As candles were distributed on the last night of Woodstock ’99, out-of-control youths set giant bonfires, went on a looting rampage and burned 12 tractor-trailers on the concert site.

As candles were distributed and a crowd of tens of thousands of people started getting out of hand the last night of Woodstock ’99, then-Rome Mayor Joseph Griffo reached out to the weekend’s final performers for help.

When the Red Hot Chili Peppers came backstage to get ready for their encore, Griffo said he asked the band’s lead singer, Anthony Kiedis, to tell the crowd to settle down.

“He said, ‘What do you think — they’re going to listen to me?” Griffo recalled.

The popular rock band then went back onstage and played its cover of Jimi Hendrix's “Fire.”

Out-of-control youths set giant bonfires, went on a looting rampage and burned 12 tractor-trailers on the concert site. More than 700 state police officers gathered late that Sunday night to control the crowd.

Now, one decade later, a debate still rages locally about the event that brought in 200,000 people, generated four days of fun and music, yet is recalled chiefly for the riots, reports of sexual assaults and questions over the quality of the security plan.

Was Woodstock ’99 a success for the area?

Depends on who you ask.

Then-state Sen. Raymond Meier, who was a fierce opponent of the event, remembers exactly where he was when he found out about the riots that made Woodstock ’99 a major headline around the world.

He was watching the news in his Rome residence when he got a phone call from an official with the state police.

“He was telling me about the fires and the rioting, and at one point, I remember him saying to me, ‘I have to go now, there are some propane cylinders exploding,’” said Meier, who did not attend the event.

Woodstock officials, including promoter Michael Lang, had allowed only their own security to be inside the concert gates. It was that lack of uniformed law enforcement inside the venue that aided in leading to the concert’s demise, Meier said.

“It was one of the most spectacularly bad decisions ever made by public officials in the community,” Meier said.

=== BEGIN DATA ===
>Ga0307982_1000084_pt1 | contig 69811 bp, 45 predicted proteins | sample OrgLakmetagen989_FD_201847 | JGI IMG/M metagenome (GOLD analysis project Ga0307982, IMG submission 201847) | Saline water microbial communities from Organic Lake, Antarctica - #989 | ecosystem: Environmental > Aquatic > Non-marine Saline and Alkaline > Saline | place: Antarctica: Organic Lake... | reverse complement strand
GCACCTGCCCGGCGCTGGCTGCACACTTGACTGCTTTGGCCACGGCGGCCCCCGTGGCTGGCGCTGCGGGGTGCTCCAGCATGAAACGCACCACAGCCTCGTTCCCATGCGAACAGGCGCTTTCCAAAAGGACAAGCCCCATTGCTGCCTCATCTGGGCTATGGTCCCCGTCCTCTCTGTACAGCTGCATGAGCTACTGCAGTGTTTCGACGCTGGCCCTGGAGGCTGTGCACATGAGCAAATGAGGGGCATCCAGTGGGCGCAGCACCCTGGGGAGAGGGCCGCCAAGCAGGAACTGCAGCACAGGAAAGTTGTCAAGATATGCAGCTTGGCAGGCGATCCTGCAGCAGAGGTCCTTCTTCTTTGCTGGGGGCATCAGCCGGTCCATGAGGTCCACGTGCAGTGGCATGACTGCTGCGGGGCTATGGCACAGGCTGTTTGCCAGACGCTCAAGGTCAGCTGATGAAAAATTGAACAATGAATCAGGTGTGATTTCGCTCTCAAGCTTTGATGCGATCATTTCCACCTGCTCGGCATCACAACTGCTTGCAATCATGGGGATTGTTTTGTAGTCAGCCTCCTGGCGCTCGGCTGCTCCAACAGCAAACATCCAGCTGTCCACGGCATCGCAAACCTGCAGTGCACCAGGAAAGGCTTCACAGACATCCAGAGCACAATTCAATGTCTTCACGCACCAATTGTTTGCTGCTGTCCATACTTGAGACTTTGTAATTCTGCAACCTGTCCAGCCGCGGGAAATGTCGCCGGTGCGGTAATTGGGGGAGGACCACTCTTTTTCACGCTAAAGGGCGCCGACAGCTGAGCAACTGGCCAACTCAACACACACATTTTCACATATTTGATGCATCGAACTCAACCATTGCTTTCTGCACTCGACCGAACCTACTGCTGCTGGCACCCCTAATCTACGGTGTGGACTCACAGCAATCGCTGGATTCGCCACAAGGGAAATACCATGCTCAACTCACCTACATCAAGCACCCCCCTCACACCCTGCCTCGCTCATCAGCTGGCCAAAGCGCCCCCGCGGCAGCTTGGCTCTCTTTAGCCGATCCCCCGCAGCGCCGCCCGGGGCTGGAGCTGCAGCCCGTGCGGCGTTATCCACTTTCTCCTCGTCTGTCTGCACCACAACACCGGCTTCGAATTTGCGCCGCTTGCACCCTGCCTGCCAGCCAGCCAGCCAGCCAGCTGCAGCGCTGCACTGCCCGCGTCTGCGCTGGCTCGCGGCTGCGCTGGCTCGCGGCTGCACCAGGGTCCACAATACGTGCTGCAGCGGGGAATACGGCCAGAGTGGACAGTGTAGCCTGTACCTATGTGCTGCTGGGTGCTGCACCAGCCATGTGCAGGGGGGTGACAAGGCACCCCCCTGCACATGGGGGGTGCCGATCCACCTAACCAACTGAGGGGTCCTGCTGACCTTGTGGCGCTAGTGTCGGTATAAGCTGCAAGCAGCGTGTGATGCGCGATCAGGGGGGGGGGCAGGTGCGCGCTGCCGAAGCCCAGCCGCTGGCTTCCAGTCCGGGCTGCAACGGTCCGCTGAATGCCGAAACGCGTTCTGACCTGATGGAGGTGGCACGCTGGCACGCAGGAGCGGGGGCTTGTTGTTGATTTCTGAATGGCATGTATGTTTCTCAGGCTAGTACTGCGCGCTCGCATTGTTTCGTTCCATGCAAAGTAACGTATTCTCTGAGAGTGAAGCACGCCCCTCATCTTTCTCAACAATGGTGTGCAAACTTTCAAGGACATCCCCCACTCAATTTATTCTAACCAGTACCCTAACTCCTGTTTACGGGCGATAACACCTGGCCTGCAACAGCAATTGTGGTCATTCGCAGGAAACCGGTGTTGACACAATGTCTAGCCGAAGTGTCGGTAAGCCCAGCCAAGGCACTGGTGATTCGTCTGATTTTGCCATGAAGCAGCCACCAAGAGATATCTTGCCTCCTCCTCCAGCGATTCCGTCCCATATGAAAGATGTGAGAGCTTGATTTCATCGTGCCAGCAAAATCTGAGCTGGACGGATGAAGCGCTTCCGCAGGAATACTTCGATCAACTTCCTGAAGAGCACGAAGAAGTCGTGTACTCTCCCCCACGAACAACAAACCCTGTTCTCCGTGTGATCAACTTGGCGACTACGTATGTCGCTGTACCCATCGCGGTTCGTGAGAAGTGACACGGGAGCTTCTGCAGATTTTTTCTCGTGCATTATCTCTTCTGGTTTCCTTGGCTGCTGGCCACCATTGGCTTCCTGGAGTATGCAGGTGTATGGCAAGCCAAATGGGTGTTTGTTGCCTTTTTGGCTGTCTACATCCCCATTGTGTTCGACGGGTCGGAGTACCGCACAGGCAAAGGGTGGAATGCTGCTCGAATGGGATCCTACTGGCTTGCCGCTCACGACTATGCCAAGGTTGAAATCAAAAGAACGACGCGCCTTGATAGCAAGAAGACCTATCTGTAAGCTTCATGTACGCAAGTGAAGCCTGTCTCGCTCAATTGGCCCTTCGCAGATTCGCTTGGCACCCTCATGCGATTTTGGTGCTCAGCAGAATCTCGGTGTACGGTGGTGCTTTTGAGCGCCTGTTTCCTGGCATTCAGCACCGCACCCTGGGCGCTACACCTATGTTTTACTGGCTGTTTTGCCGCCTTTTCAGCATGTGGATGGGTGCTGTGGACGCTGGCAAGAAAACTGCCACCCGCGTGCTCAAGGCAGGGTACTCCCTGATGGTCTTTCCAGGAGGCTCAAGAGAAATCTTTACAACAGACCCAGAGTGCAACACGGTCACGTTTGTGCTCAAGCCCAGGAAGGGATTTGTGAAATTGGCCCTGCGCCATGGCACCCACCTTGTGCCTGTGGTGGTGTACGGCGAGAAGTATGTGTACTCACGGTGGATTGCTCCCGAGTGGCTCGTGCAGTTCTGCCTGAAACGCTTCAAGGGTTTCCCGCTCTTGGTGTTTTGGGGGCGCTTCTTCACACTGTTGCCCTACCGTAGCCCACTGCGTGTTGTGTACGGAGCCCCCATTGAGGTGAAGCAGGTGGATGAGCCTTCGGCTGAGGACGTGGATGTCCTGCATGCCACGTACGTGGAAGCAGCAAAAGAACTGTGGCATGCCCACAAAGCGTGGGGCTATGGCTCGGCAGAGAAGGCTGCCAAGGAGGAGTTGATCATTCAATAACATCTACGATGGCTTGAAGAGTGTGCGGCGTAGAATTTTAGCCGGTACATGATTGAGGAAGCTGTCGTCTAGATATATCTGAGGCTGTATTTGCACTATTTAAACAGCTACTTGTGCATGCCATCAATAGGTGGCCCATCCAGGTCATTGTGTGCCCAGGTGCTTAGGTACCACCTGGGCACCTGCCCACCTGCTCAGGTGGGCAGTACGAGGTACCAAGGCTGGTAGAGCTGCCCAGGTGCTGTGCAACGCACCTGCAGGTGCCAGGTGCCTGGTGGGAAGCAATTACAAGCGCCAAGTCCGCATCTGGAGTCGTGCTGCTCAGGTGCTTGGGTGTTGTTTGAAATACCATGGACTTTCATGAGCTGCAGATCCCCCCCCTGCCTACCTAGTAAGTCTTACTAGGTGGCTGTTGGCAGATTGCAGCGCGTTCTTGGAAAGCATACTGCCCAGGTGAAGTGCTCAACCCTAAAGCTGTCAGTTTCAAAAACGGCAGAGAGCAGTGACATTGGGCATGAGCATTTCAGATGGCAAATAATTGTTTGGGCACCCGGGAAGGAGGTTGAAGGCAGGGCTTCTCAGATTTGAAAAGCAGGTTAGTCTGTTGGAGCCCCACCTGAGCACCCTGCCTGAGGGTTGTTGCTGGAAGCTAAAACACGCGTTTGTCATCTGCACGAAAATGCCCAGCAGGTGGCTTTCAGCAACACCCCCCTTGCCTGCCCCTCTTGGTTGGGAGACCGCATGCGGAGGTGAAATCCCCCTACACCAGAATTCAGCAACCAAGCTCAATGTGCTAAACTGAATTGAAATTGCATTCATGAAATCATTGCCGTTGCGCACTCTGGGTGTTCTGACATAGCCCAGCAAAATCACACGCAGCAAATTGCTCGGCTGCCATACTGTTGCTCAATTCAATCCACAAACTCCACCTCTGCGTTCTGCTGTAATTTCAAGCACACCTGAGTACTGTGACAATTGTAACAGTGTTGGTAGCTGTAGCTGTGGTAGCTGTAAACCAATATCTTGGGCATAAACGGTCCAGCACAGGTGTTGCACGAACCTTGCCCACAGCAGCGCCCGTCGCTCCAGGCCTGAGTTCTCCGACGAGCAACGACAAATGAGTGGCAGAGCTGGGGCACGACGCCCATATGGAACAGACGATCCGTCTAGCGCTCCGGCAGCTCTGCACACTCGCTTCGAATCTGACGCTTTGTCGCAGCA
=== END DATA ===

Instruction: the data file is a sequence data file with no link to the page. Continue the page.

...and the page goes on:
That’s a stark contrast to the memories of Joe Hobika Jr., who was assistant county attorney at the time.

Hobika acknowledged there were things that could have been done differently, but overall, said it was an “amazing experience.”

He remembers standing next to Kennedy, the MTV vee-jay, looking out at the crowd of hundreds of thousands of people right before opening act James Brown — nicknamed “The Godfather of Soul.”

“I remember Michael Lang coming up to me and saying, ‘This is what all the hard work was for,’” Hobika said.

Numerous attempts to reach Lang for this article were unsuccessful.

‘Once-in-a-generation event’

No matter how people remember the concert, referred to as “like a concentration camp” by former MTV host Kurt Loder, there are certain facts that can’t be forgotten.

- Treatment of women: Eight sexual assaults and rapes were reported, including alleged incidents in the mosh pit and campground. Throughout the weekend, young men urged women to reveal their breasts; many complied.

- Flawed security plan: In the weeks and months leading up to the event, concert promoters assured Oneida County, state police and the public that about 1,200 unarmed security guards would be manning the site throughout the weekend. Yet only half of the security staff remained by the last day of the concert because the rest had either been fired or walked off the job, O-D archives show.

- Lax law enforcement: Drugs and alcohol, two items that were supposed to be off limits, were used – openly — all weekend.

Griffo, who is now a state senator, acknowledged the problems, but maintains he doesn’t think it was a mistake to bring Woodstock here.

“This was a once-in-a-generation-type of event on a scale that was so significant,” he said. “I believe that it was the right decision.”

Marcy resident Ed Lewandrowski worked at the concert, putting wristbands on people after taking their tickets.